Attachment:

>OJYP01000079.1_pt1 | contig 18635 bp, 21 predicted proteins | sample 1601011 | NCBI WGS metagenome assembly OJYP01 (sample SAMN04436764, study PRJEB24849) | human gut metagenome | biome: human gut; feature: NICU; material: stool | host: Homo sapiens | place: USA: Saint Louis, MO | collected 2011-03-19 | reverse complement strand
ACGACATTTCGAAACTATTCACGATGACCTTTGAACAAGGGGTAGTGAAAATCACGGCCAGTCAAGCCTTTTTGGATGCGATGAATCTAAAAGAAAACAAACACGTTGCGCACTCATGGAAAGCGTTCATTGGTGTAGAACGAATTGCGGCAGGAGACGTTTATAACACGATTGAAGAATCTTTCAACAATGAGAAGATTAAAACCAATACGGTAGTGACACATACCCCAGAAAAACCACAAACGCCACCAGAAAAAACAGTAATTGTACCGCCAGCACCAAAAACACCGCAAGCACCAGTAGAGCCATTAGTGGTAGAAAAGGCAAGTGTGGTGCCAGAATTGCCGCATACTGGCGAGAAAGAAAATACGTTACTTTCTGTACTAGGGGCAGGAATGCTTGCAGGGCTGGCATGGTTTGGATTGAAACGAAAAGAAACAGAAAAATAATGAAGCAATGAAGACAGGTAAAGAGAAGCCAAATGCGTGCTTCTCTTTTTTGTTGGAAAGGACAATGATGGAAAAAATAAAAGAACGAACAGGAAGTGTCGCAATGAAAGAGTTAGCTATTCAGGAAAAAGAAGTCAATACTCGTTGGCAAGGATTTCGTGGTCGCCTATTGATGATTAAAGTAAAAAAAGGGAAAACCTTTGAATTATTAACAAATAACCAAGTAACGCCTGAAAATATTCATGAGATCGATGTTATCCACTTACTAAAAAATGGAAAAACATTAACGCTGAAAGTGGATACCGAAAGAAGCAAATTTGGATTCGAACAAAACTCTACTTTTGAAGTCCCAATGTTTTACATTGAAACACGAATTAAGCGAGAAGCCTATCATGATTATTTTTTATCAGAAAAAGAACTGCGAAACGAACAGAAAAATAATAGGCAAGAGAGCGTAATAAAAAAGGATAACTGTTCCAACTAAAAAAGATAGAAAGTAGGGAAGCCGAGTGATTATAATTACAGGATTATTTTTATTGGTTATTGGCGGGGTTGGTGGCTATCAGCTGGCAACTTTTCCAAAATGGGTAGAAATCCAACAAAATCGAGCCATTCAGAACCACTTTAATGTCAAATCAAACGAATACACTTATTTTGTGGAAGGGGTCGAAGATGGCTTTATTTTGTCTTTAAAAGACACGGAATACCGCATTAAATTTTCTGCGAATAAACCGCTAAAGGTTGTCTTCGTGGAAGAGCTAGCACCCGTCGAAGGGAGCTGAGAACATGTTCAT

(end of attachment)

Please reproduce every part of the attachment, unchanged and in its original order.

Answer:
>OJYP01000079.1_pt1 | contig 18635 bp, 21 predicted proteins | sample 1601011 | NCBI WGS metagenome assembly OJYP01 (sample SAMN04436764, study PRJEB24849) | human gut metagenome | biome: human gut; feature: NICU; material: stool | host: Homo sapiens | place: USA: Saint Louis, MO | collected 2011-03-19 | reverse complement strand
ACGACATTTCGAAACTATTCACGATGACCTTTGAACAAGGGGTAGTGAAAATCACGGCCAGTCAAGCCTTTTTGGATGCGATGAATCTAAAAGAAAACAAACACGTTGCGCACTCATGGAAAGCGTTCATTGGTGTAGAACGAATTGCGGCAGGAGACGTTTATAACACGATTGAAGAATCTTTCAACAATGAGAAGATTAAAACCAATACGGTAGTGACACATACCCCAGAAAAACCACAAACGCCACCAGAAAAAACAGTAATTGTACCGCCAGCACCAAAAACACCGCAAGCACCAGTAGAGCCATTAGTGGTAGAAAAGGCAAGTGTGGTGCCAGAATTGCCGCATACTGGCGAGAAAGAAAATACGTTACTTTCTGTACTAGGGGCAGGAATGCTTGCAGGGCTGGCATGGTTTGGATTGAAACGAAAAGAAACAGAAAAATAATGAAGCAATGAAGACAGGTAAAGAGAAGCCAAATGCGTGCTTCTCTTTTTTGTTGGAAAGGACAATGATGGAAAAAATAAAAGAACGAACAGGAAGTGTCGCAATGAAAGAGTTAGCTATTCAGGAAAAAGAAGTCAATACTCGTTGGCAAGGATTTCGTGGTCGCCTATTGATGATTAAAGTAAAAAAAGGGAAAACCTTTGAATTATTAACAAATAACCAAGTAACGCCTGAAAATATTCATGAGATCGATGTTATCCACTTACTAAAAAATGGAAAAACATTAACGCTGAAAGTGGATACCGAAAGAAGCAAATTTGGATTCGAACAAAACTCTACTTTTGAAGTCCCAATGTTTTACATTGAAACACGAATTAAGCGAGAAGCCTATCATGATTATTTTTTATCAGAAAAAGAACTGCGAAACGAACAGAAAAATAATAGGCAAGAGAGCGTAATAAAAAAGGATAACTGTTCCAACTAAAAAAGATAGAAAGTAGGGAAGCCGAGTGATTATAATTACAGGATTATTTTTATTGGTTATTGGCGGGGTTGGTGGCTATCAGCTGGCAACTTTTCCAAAATGGGTAGAAATCCAACAAAATCGAGCCATTCAGAACCACTTTAATGTCAAATCAAACGAATACACTTATTTTGTGGAAGGGGTCGAAGATGGCTTTATTTTGTCTTTAAAAGACACGGAATACCGCATTAAATTTTCTGCGAATAAACCGCTAAAGGTTGTCTTCGTGGAAGAGCTAGCACCCGTCGAAGGGAGCTGAGAACATGTTCAT